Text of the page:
A lot is said about the pain and heartbreak that people experience when a romantic relationship ends, but what about a friendship? While the feelings might not run as deep as they do compared to a romance, you’re still losing someone significant from your life. You will still feel their absence; still miss them; still struggle without them.

The end of a friendship can be a difficult time, full of upset, misunderstandings, and difficulties. To try and understand how to get through this period in your life, read through the below, and try to put your experience into perspective.

Friendships End Naturally and Without Acrimony

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In most cases, friendships rarely end because of a horrible argument. You won’t lose friends to fights and acrimony, leaving you with a feeling of having been wronged, very often. The most common loss of friendship is simply drifting apart from one another, as your lives and experiences go in different directions.

When life changes, our friendships tend to change too. While TV shows and movies tend to depict friendships as existing from cradle to grave, this simply isn’t the case for the majority of us. We might have a few old friends, but we’re more likely to change friends as we go through life, drawing closer to those we share more experiences with. So if you and your former best friend don’t really hang out anymore, that’s not necessarily a terrible thing– it’s a natural part of going through life.

Coping With Bad Reactions When You Lose A Friendship

If you have lost an important friendship — either through an argument or just drifting apart from one another — then accepting this can be difficult. If you felt that person was deeply important to you, losing them can be jarring and upsetting.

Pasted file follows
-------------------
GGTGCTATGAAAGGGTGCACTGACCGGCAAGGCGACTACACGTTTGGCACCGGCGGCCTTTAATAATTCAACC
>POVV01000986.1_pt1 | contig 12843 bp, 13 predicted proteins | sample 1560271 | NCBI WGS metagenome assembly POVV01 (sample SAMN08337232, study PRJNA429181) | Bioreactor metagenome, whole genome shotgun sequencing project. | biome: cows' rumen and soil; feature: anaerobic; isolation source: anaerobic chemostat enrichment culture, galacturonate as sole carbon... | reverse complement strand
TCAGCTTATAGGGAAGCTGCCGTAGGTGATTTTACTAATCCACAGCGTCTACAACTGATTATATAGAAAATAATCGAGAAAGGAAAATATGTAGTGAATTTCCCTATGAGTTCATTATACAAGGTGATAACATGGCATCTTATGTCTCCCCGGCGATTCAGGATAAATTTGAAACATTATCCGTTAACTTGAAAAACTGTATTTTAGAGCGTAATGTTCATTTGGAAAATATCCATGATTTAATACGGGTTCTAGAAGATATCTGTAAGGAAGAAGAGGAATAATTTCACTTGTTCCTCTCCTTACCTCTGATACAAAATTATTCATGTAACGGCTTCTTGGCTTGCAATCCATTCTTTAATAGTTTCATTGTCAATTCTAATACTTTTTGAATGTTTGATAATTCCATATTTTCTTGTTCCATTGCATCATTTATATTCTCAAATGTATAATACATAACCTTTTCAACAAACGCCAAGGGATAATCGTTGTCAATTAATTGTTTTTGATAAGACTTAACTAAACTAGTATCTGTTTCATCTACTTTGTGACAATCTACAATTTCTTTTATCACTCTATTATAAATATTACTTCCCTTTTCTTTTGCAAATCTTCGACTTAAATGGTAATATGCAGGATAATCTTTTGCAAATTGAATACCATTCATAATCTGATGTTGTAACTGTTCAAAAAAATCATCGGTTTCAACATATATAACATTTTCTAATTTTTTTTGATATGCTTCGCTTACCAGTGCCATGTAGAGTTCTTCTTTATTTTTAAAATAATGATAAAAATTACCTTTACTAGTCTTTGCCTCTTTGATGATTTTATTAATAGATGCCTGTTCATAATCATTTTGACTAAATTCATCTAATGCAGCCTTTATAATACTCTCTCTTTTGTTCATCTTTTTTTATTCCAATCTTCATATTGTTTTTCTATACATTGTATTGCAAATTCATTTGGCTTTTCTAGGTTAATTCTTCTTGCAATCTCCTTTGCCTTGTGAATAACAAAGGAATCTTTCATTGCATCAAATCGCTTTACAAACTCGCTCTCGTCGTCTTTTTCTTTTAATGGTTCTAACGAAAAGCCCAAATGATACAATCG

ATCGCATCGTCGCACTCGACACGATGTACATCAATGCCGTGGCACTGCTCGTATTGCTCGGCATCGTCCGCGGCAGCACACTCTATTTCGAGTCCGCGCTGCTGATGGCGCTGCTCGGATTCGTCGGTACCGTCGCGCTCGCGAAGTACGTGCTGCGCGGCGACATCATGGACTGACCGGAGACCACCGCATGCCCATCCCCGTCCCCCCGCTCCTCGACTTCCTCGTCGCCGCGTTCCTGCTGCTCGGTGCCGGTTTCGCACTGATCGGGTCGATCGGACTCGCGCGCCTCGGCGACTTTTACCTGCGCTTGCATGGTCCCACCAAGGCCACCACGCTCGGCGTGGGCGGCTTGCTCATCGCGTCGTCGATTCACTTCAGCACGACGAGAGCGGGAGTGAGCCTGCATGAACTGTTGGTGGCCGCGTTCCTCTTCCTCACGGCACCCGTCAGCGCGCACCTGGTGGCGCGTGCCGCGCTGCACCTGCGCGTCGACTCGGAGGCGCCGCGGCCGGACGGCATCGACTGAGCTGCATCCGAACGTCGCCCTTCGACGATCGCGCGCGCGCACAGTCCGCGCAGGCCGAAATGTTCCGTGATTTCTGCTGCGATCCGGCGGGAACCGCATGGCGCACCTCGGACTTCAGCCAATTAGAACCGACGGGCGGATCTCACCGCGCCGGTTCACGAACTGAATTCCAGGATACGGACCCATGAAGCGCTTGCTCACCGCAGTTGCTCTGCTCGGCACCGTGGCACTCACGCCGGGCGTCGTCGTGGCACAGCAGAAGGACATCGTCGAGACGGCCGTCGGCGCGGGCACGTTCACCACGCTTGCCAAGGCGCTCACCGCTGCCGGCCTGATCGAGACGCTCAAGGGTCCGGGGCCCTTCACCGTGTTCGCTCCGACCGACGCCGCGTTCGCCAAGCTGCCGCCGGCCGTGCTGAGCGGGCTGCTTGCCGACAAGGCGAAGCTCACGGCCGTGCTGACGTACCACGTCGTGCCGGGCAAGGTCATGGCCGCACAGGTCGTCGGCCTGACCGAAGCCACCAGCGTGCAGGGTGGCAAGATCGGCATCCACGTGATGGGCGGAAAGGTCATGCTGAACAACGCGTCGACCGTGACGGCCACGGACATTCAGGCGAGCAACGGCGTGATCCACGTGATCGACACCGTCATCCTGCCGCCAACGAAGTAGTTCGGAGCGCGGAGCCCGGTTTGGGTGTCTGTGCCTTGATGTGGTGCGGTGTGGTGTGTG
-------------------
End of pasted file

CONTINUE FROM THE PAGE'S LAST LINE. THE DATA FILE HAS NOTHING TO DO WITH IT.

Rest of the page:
If you spiral into destructive behavior, then it’s important to acknowledge it has happened and seek treatment, be it through seeing a therapist or looking for addiction counseling. There’s nothing wrong with grieving the end of a friendship, but you can’t let it drag you under forever. Feel the sadness of the loss, deal with it in an emotionally healthy way, and then allow yourself to put it into the past. 

Look For New Friends Who Suit How Your Life Is Now

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There’s no doubt that it’s tough to make friends as an adult, but the internet makes it easier than it ever has been before. Look at online forums and local Facebook pages and see if you connect with someone who is more on your level. Developing new friendships to replace those you have lost is important, so while it may feel odd to “put yourself out there”, you’ll benefit from it in the end.

Overall, no matter what the reason for a friendship ending, try and accept that it’s a part of life. Move on, with the help of a counselor if necessary, but keep all the good memories. You can then look back fondly, while moving on into the future with new friends, who fit into your life, and with whom you can make new memories.